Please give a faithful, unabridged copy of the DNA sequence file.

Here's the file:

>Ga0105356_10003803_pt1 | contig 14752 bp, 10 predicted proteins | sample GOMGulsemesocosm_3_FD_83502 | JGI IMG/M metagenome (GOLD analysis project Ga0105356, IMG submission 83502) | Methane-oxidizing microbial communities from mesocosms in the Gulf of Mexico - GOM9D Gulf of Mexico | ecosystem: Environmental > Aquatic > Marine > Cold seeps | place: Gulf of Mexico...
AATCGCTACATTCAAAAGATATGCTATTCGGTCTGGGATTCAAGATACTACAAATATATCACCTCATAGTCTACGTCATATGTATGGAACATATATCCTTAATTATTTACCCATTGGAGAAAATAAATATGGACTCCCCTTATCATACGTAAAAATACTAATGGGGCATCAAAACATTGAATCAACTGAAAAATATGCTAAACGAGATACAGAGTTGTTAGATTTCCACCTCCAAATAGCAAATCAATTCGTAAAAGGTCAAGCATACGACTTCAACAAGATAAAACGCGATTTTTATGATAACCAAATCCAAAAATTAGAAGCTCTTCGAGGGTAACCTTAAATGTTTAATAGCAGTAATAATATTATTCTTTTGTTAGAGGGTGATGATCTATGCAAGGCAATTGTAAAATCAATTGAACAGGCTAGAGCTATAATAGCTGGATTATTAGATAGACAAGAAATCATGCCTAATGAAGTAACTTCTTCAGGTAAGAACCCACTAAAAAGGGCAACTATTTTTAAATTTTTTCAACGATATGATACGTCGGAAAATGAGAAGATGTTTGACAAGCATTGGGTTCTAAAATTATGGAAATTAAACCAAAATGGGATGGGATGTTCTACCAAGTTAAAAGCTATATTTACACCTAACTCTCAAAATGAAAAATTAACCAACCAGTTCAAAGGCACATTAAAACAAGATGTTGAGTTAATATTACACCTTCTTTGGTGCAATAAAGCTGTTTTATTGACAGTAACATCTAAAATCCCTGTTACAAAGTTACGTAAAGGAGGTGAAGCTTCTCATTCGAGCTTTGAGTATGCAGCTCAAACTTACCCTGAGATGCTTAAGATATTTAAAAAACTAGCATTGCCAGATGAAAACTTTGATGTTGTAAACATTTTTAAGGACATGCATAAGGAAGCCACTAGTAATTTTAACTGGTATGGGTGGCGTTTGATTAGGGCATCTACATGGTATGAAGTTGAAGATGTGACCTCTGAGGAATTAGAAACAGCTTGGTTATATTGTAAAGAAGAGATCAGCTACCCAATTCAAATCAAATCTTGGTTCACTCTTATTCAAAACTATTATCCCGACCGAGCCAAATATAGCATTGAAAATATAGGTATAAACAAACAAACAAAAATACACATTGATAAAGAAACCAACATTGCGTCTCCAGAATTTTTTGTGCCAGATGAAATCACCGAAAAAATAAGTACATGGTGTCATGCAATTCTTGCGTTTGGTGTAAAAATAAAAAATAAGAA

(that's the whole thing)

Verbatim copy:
>Ga0105356_10003803_pt1 | contig 14752 bp, 10 predicted proteins | sample GOMGulsemesocosm_3_FD_83502 | JGI IMG/M metagenome (GOLD analysis project Ga0105356, IMG submission 83502) | Methane-oxidizing microbial communities from mesocosms in the Gulf of Mexico - GOM9D Gulf of Mexico | ecosystem: Environmental > Aquatic > Marine > Cold seeps | place: Gulf of Mexico...
AATCGCTACATTCAAAAGATATGCTATTCGGTCTGGGATTCAAGATACTACAAATATATCACCTCATAGTCTACGTCATATGTATGGAACATATATCCTTAATTATTTACCCATTGGAGAAAATAAATATGGACTCCCCTTATCATACGTAAAAATACTAATGGGGCATCAAAACATTGAATCAACTGAAAAATATGCTAAACGAGATACAGAGTTGTTAGATTTCCACCTCCAAATAGCAAATCAATTCGTAAAAGGTCAAGCATACGACTTCAACAAGATAAAACGCGATTTTTATGATAACCAAATCCAAAAATTAGAAGCTCTTCGAGGGTAACCTTAAATGTTTAATAGCAGTAATAATATTATTCTTTTGTTAGAGGGTGATGATCTATGCAAGGCAATTGTAAAATCAATTGAACAGGCTAGAGCTATAATAGCTGGATTATTAGATAGACAAGAAATCATGCCTAATGAAGTAACTTCTTCAGGTAAGAACCCACTAAAAAGGGCAACTATTTTTAAATTTTTTCAACGATATGATACGTCGGAAAATGAGAAGATGTTTGACAAGCATTGGGTTCTAAAATTATGGAAATTAAACCAAAATGGGATGGGATGTTCTACCAAGTTAAAAGCTATATTTACACCTAACTCTCAAAATGAAAAATTAACCAACCAGTTCAAAGGCACATTAAAACAAGATGTTGAGTTAATATTACACCTTCTTTGGTGCAATAAAGCTGTTTTATTGACAGTAACATCTAAAATCCCTGTTACAAAGTTACGTAAAGGAGGTGAAGCTTCTCATTCGAGCTTTGAGTATGCAGCTCAAACTTACCCTGAGATGCTTAAGATATTTAAAAAACTAGCATTGCCAGATGAAAACTTTGATGTTGTAAACATTTTTAAGGACATGCATAAGGAAGCCACTAGTAATTTTAACTGGTATGGGTGGCGTTTGATTAGGGCATCTACATGGTATGAAGTTGAAGATGTGACCTCTGAGGAATTAGAAACAGCTTGGTTATATTGTAAAGAAGAGATCAGCTACCCAATTCAAATCAAATCTTGGTTCACTCTTATTCAAAACTATTATCCCGACCGAGCCAAATATAGCATTGAAAATATAGGTATAAACAAACAAACAAAAATACACATTGATAAAGAAACCAACATTGCGTCTCCAGAATTTTTTGTGCCAGATGAAATCACCGAAAAAATAAGTACATGGTGTCATGCAATTCTTGCGTTTGGTGTAAAAATAAAAAATAAGAA